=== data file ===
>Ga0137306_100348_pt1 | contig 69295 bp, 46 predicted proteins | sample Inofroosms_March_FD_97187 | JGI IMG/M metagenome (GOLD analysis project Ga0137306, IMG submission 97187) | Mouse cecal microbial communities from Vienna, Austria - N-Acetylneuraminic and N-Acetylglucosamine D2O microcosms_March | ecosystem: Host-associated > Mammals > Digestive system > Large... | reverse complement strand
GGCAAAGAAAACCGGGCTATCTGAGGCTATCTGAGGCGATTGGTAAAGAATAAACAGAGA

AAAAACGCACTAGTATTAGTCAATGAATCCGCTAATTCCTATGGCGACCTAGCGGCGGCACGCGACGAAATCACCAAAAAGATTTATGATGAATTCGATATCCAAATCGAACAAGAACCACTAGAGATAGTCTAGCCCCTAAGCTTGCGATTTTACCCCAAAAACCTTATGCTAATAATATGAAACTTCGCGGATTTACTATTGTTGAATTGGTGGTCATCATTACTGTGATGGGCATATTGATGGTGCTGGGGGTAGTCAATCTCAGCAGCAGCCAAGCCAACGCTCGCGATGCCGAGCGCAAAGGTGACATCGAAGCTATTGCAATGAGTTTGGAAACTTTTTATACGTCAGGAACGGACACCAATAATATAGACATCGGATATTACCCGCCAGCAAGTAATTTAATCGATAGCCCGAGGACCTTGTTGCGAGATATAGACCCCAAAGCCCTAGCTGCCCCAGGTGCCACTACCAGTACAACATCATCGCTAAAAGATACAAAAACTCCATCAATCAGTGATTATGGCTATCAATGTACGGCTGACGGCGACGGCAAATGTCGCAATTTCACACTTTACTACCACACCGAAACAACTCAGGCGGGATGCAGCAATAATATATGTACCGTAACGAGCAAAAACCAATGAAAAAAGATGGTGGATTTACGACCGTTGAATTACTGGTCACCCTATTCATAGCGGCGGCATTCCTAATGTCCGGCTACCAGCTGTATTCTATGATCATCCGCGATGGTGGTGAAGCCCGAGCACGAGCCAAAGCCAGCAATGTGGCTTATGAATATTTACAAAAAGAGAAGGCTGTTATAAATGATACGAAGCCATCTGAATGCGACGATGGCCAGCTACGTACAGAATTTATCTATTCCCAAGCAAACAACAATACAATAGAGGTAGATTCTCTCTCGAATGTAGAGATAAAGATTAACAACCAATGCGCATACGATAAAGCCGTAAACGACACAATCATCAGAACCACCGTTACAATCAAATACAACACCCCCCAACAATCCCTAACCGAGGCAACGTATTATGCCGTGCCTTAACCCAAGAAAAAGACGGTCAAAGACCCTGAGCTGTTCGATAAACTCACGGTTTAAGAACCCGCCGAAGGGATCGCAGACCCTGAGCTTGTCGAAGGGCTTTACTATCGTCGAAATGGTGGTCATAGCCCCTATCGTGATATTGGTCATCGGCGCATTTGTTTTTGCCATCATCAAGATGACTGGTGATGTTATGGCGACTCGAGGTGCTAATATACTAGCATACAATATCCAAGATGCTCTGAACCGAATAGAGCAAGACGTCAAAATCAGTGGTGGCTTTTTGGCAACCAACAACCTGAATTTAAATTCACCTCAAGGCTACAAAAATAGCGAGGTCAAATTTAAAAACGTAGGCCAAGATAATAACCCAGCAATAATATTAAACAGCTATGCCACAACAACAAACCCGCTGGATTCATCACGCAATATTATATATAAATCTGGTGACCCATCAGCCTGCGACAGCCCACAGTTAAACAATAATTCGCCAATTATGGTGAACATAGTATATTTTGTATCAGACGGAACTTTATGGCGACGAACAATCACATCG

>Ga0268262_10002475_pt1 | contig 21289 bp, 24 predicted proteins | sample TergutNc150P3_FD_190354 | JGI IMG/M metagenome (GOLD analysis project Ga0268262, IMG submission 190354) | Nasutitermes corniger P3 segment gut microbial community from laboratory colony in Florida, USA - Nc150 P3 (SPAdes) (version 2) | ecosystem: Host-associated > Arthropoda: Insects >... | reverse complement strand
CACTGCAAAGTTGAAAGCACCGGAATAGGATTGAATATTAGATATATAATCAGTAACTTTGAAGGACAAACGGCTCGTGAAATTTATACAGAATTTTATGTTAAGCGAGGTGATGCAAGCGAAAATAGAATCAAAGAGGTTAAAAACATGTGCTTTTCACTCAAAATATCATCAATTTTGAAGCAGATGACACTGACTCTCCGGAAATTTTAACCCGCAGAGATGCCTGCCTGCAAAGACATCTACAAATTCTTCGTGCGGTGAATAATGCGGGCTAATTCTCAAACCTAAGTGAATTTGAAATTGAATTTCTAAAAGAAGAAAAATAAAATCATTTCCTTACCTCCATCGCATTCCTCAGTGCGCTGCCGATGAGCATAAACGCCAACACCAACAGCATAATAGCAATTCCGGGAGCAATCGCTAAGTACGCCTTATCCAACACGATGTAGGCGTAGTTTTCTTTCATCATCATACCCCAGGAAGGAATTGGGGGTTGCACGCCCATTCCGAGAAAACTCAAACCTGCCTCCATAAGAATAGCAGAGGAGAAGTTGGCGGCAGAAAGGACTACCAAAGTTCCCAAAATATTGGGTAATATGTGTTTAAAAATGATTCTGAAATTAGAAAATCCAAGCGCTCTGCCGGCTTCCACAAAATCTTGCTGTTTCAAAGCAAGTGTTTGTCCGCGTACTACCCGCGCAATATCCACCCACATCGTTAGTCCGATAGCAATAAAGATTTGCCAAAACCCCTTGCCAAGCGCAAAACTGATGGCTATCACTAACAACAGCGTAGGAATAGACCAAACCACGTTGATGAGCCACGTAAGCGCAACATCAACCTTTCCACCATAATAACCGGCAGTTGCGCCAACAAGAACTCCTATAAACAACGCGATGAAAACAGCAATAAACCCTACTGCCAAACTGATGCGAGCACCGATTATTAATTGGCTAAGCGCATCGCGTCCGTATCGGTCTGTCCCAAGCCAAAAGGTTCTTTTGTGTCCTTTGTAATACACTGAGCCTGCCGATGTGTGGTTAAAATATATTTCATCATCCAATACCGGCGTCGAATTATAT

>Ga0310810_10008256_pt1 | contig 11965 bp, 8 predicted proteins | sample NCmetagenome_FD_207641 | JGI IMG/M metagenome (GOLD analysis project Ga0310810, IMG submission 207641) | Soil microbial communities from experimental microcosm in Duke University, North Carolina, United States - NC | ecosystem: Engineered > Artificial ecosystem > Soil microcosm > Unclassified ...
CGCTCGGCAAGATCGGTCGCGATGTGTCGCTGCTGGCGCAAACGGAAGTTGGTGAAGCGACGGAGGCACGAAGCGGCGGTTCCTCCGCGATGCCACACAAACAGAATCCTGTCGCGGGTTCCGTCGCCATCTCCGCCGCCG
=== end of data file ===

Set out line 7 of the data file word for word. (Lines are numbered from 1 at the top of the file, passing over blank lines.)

CGCTCGGCAAGATCGGTCGCGATGTGTCGCTGCTGGCGCAAACGGAAGTTGGTGAAGCGACGGAGGCACGAAGCGGCGGTTCCTCCGCGATGCCACACAAACAGAATCCTGTCGCGGGTTCCGTCGCCATCTCCGCCGCCG